Sunday, January 31, 2010

Arched Entryways

This arch is an entryway into the castle ruins of Rheinfels castle in St. Goar, Germany. This is one of the medieval castles of the Rhine River Valley, and you can go inside and explore the ruins a bit. It is very cool to get an idea of what life was like in these castles, it seems like a hard life of defending your territory, cramped and not-so-sanitary living. Not as romantic as we make it out to be today!

I liked this photo because of the scale. You can see Patrick and Brandon inside the arch, and get an idea of just how big it was. They needed to be able to ride through on horseback with flags, etc. so it had to be tall. One more use of the arch, not as decorative as the Rennaisance arches in the Italian courtyards, but interesting just the same.

Saturday, January 30, 2010

Hallways with Arches

This is an early favorite, from our trip to Pavia in the spring. I don't remember the name of the Castello, but it had a huge courtyard with these beautiful arcades on the first and second levels. This was the second level. I love the perspective of looking down the hallway as the arches get smaller and smaller. Perspective is a fun thing to play with!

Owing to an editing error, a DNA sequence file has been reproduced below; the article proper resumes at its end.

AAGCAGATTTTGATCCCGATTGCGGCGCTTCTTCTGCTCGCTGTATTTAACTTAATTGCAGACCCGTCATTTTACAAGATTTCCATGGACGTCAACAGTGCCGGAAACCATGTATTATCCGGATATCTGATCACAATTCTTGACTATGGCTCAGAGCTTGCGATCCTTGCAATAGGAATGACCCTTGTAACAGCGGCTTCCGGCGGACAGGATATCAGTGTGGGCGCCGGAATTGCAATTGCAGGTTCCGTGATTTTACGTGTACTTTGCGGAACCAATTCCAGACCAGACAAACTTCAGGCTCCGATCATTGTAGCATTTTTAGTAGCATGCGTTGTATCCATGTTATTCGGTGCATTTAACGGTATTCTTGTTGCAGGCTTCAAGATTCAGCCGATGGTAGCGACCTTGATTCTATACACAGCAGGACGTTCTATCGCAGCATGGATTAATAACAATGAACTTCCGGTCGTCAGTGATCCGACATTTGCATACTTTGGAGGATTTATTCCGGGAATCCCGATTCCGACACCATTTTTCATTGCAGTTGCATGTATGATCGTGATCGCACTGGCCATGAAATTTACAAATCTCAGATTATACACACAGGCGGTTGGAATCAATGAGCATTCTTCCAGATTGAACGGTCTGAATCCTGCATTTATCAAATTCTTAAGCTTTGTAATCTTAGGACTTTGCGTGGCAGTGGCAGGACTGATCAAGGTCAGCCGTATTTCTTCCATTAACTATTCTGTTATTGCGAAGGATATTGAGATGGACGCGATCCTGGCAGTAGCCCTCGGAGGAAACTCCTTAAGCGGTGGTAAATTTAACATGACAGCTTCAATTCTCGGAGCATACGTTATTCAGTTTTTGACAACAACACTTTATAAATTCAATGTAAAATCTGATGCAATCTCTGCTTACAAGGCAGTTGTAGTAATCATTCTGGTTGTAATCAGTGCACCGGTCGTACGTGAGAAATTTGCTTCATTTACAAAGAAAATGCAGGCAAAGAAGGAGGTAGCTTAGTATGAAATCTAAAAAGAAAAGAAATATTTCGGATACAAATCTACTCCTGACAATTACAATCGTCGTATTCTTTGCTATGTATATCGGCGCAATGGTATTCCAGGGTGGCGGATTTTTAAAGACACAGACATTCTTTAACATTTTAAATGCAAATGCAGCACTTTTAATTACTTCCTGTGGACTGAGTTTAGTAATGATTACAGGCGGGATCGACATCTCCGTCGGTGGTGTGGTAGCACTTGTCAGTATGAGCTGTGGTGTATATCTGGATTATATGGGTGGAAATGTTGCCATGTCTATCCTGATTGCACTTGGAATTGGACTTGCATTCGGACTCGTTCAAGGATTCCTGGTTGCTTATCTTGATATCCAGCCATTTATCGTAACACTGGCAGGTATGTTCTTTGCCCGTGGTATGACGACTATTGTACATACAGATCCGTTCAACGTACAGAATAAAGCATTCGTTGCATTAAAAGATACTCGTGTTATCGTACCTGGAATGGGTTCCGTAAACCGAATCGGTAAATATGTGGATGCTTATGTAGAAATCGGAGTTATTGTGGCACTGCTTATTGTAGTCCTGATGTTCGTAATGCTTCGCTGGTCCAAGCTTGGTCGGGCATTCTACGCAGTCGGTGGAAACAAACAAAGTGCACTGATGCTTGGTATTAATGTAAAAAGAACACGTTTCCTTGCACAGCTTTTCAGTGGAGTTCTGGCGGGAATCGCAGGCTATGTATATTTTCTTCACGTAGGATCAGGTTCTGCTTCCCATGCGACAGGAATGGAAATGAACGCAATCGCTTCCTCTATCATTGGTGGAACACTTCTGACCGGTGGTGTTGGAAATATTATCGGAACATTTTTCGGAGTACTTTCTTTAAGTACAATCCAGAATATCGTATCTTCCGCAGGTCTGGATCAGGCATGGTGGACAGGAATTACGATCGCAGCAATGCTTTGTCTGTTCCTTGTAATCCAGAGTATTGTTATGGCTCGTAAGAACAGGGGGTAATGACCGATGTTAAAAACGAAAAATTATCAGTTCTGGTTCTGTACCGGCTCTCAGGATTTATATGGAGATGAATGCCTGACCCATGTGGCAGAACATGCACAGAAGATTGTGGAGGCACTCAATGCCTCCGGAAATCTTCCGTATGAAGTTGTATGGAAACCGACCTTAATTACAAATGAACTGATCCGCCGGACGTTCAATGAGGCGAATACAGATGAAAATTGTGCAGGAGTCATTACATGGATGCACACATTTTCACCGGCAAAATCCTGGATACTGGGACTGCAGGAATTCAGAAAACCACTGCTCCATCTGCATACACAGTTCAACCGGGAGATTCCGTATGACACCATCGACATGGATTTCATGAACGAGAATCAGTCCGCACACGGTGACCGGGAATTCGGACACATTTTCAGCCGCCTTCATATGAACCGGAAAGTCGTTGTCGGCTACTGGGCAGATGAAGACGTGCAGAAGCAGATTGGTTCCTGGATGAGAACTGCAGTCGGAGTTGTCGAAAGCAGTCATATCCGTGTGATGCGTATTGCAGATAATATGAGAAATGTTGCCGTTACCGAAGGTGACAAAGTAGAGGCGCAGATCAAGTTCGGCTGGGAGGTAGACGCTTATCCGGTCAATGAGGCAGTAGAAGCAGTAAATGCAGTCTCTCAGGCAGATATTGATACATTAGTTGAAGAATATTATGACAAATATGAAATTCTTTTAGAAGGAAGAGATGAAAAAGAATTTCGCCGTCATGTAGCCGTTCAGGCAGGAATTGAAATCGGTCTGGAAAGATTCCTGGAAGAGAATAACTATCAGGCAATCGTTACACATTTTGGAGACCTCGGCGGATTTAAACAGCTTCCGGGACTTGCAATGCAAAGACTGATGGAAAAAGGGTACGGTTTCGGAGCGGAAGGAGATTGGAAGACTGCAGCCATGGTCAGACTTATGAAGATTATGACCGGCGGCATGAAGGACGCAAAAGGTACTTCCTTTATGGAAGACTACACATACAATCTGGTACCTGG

Friday, January 29, 2010

Arches and Courtyards

This courtyard is in an abbey in Verona. Again, more arches. But also of note are all of the courtyards. From the outside, the street view, many cities just have sidewalks and buildings and streets. But once you get inside, it often opens up into these wonderful courtyards. Hidden little places of beauty with greenery or fountains, the ability to get some outside air and sunshine in a nicer environment. Buildings have courtyards, cities have piazzas for the same thing.

Thursday, January 28, 2010

Arches with a Fountain

This photo is of the Palazzo della Ragione with the fountain in Piazza delle Erbe in front, in Padova (aka Padua). I spent a fun day there with my sister, on our tour of the Veneto in November. This town is full of arches, there are all of these covered arcade walkways along the streets. It was a sunny day when we were there, but I bet everyone is thankful for them when it rains.

I had an amazing realization about arches this morning... Of course it's not just me, there are lots of arches all over the place because it's part of Rennaisance architecture and Italy is where the Rennaisance happened. Whew. Glad I figured that one out.

But yesterday's post also made me realize that I do show a selective view of the places we visit in my photography. Do you notice graffiti in my photos very often? No, but there's lots of it here in Italy. Patrick mentioned it in his blog post yesterday. So the photographer does impose his or her preferences in the photographs. And, apparently, I prefer arches, with no graffiti!